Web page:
Women In Fiction

fictional-femalesThis morning, I’m trying to decide what to blog about, when what happens? You know what happens. I receive a knock of the door. Who’s outside? You know who. Another pesky author after the coveted keyboard.

“I want to write about women in fiction,” she says. “I know you may not understand, but I think women’s roles and attitude and character have changed throughout the years.”

“Ma’am, have you read my book? Female protagonist? Kicks butt in martial arts?”

“Hmm,” she says. “Might be interesting. Anyway, would you mind?”

Well, you know the answer to that.

the-guardian-banner-851-x-315What you read as a teenager is probably not what you read as an adult. When did this change and what have you noticed in your reading list that is different?

Although I was mostly into horror books as a teenager, I rarely read that genre anymore. Don’t get me wrong I still like a good scare, it’s just that no one has elevated past the initial bumps in the night which enamored me as a teen. The Shining, Carrie, Ghost Story, Watchers, Phantoms—these books were eye opening thrills for someone on the cusp of adulthood. Romance wasn’t really my thing; a few Danielle Steel books here and there mixed in with some Catherine Coulter were tossed into my TBR list. However, my problem with the genre at the time was mostly the women were damsels in distress. Since my mind doesn’t work that way, I stuck with the creatures under the bed.

Around college a shift happened where suspense became my main focus—dominant women who had to hunt down the killer before the maniac turned the tables and hunted them. These books were fun to read, and my feminism card was never called into question. Unfortunately, the backdrop was always dim. Wallowing around in the darkness of suspense took a toll on my imagination, which forced me to find lighter fare. I stumbled upon Nora Roberts, Jennifer Cruise, and Susan Elizabeth Phillips. These masters of romance don’t do victims. Instead, they do fierce women in screwed up situations. I can deal with that more so than the chick who needs to be saved. A lot of historicals use this device, since real history wasn’t so hip to women’s lib it was just easier to put the heroine in the hands of a strong buck of a man.

As of late my reading list has taken another shift—kick ass witches, werewolf shifters, and a Marilyn Monroe look-a-like who doubles as a detective. I must need a good laugh because all these books are light and fun and not one damsel in distress. Don’t get me wrong, if any of my horror peeps put out a new book I’ll be the first in line. If Beverly Jenkins decides to give me a feisty heroine in an era that didn’t have working plumbing I’m there. My reading list is ever-changing and I am open to almost anything. The one thing I know for sure is I will never give up on a quick thinking women.

coverThe Guardian

Las Vegas Tales

Book 1

Amber Malloy


Genre: Action Adventure, Suspense, Guilty Pleasures, Interracial, MultiCultural

Book Description:

Jack Stone has inherited his family’s casino. The only problem? The mob wants it more than he does. If he doesn’t play his cards right, he’ll end up dead.

When his high school sweetheart drops back into his life, Jack’s got an even tougher decision — should he trust the beauty with his life and heart — again? This time he’s hoping the odds are in his favor.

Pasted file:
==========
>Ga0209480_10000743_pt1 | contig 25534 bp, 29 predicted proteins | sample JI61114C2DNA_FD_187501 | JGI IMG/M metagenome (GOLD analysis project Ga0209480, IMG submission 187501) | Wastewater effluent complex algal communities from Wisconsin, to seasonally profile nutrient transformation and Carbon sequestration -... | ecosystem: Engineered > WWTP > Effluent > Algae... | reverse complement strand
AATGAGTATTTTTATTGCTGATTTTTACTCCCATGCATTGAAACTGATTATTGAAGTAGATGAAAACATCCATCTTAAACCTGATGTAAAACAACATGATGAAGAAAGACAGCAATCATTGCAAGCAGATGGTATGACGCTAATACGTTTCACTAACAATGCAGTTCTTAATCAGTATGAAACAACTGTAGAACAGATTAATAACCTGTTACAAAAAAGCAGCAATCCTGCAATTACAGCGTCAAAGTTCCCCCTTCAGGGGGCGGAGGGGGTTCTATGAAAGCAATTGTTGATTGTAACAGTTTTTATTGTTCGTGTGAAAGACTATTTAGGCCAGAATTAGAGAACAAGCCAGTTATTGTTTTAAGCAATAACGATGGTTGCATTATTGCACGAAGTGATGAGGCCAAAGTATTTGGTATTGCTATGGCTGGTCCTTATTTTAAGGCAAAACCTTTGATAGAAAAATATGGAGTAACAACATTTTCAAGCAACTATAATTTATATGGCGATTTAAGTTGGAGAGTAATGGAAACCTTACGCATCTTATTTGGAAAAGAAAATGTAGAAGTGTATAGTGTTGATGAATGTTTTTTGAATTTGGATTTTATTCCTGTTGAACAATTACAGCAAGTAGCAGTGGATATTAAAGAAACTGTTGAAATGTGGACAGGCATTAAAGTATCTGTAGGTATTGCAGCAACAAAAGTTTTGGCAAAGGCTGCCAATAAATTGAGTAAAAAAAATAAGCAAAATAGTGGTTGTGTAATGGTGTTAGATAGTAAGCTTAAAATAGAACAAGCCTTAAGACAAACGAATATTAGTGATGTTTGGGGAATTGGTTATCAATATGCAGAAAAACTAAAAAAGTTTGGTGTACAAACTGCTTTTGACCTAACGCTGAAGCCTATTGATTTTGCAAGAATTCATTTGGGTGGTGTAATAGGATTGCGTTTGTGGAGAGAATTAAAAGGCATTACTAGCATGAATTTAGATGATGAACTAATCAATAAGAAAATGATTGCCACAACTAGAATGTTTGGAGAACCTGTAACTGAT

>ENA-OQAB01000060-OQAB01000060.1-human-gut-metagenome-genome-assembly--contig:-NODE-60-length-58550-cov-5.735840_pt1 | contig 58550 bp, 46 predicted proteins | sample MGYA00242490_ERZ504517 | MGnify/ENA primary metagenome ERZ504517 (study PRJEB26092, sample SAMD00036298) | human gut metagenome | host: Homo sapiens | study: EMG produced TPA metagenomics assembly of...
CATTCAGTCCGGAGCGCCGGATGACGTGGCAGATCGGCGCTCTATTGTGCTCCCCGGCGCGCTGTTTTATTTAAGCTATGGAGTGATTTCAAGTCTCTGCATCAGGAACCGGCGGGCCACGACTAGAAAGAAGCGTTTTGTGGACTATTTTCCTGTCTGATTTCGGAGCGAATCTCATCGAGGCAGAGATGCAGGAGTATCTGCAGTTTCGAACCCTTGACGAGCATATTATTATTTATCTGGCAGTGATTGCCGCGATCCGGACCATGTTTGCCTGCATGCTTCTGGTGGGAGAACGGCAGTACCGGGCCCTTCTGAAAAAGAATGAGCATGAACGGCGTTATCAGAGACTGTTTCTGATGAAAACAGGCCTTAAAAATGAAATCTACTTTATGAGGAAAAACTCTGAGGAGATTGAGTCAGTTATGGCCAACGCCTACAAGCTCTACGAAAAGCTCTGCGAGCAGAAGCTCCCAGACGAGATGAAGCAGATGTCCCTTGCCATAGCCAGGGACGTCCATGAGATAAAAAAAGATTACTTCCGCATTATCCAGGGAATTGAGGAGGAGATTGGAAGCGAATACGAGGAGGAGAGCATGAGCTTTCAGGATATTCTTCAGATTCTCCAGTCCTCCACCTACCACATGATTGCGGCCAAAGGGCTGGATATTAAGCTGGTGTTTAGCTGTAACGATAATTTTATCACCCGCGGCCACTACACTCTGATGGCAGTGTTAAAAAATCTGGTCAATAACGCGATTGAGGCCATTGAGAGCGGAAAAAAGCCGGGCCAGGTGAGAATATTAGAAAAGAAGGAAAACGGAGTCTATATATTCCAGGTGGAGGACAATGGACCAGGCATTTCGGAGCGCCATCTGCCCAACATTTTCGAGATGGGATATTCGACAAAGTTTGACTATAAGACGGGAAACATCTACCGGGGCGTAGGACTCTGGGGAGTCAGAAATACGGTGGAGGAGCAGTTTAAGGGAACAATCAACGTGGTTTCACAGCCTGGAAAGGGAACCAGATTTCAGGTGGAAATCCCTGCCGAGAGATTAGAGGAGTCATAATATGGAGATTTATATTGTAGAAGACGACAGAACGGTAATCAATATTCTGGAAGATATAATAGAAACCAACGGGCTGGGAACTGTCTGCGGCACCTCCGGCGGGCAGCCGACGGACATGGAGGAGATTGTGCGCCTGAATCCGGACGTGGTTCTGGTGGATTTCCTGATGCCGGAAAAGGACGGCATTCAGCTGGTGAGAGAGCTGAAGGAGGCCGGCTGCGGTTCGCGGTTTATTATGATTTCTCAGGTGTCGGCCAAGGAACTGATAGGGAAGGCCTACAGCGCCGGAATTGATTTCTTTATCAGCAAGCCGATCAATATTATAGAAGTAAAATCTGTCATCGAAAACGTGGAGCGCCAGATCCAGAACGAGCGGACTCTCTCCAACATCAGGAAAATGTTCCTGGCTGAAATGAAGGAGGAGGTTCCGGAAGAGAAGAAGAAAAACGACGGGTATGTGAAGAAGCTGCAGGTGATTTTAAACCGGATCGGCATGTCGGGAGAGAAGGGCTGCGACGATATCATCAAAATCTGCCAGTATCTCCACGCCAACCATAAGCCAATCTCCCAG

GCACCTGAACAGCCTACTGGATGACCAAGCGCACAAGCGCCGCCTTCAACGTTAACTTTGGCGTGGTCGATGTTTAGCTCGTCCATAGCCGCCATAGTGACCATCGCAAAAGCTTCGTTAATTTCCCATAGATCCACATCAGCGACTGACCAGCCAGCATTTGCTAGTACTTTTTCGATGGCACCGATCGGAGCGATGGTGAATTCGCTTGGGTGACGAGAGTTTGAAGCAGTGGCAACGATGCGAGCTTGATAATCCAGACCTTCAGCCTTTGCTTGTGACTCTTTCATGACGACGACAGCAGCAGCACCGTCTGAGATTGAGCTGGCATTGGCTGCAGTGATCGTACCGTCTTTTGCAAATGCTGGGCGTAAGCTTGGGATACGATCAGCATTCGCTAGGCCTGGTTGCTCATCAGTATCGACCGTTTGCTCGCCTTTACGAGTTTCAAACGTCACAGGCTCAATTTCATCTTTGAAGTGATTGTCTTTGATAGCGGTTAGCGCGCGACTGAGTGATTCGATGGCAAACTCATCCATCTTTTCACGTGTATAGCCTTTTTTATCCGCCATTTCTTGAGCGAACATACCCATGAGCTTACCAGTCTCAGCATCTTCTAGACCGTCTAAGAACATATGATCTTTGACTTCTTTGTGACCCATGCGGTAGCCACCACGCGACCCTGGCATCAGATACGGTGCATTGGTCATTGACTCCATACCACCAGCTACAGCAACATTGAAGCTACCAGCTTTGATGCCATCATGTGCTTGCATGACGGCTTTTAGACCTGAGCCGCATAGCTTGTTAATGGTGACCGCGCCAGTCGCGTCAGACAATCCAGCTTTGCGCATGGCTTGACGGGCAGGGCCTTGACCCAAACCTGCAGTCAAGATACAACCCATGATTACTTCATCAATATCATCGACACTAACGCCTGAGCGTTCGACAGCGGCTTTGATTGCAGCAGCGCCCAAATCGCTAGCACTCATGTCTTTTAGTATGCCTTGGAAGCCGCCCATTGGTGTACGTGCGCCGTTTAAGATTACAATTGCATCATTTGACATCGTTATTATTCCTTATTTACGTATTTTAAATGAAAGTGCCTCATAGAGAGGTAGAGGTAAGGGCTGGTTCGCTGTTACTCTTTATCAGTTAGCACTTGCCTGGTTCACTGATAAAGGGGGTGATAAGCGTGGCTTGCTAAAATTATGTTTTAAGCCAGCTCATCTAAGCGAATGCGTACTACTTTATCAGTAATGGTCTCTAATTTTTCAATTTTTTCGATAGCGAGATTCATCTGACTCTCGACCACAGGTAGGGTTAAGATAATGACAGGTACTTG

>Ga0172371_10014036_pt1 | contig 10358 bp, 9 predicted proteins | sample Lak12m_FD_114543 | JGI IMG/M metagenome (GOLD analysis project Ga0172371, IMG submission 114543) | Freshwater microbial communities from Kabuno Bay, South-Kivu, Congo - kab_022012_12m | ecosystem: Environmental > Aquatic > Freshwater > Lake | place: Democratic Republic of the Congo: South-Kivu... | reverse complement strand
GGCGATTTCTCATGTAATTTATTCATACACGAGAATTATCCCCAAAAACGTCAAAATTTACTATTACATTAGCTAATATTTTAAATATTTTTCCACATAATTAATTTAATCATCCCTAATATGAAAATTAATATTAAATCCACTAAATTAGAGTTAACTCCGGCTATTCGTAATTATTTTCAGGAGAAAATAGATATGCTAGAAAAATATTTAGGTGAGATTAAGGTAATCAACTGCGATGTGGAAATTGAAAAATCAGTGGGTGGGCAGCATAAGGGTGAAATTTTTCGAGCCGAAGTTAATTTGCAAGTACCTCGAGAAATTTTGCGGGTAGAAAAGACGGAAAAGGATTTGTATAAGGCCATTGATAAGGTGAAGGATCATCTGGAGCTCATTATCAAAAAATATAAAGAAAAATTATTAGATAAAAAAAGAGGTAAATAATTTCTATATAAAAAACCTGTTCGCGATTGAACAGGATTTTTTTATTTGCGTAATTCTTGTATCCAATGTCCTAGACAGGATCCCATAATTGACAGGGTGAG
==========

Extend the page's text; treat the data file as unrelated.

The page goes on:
Excerpt: Copyright ©2017 Amber Malloy

This e-book file contains sexually explicit scenes and adult language which some may find offensive and which is not appropriate for a young audience. Changeling Press E-Books are for sale to adults, only, as defined by the laws of the country in which you made your purchase. Please store your files wisely, where they cannot be accessed by under-aged readers.

The last remains of the Vegas nightlife surrounded his bar, where the showgirls from the Bellagio ignored last call. Jack Stone cleaned off the glasses with a smile. He had no choice; this town was a world of its own. Only in Las Vegas would a baby shower at the witching hour be acceptable. The star act of the Night Review was not blessing a new life with just any old nightclub but one where old Hollywood had once clamored to get in.

“To Mindy, for getting out of the dance race before she got tossed out on her pregnant ass!” The pack of Amazons cheered at their captain’s toast.

“Last ones, lovelies,” Jack called out. “It’s time to go.”

“Aw, come on, Jack, one more?” they whined practically in unison.

“Sorry, girls, the big boss would have my head if he knew I kept us open this late.”

“We could only make it over after the show.” The tallest of the tribe reached across the dark bar to touch his shoulder. “I’m sure you can pull a few strings.”

Jack kept his smile firmly in place, without allowing them to know he was immune to their charm. “Last one,” he repeated with a wink to soften the blow.

“Okay, you win.” Still sparkly from her performance earlier, the replacement showgirl took her Peppermint Schnapps down like a pro. “What do you say to dinner tomorrow night after last curtain?”

Since his return to Vegas three years ago, this was the same song and dance he went through nightly. He was hip deep in friends with benefit offers. At first he indulged in the available pool of beauties, a distraction from his true mission. It would have been easy to keep going, but the sexy woman who had just stepped into Pauline’s consumed his mind and heart.

Lena Mercier walked upstream of the thin dancers. Toned with curves in all the right places, she was an artistic statue painted in the vibrant hue of milk chocolate.

“Thanks for the drinks!” The showgirls headed out of the bar doors in a peal of giggles.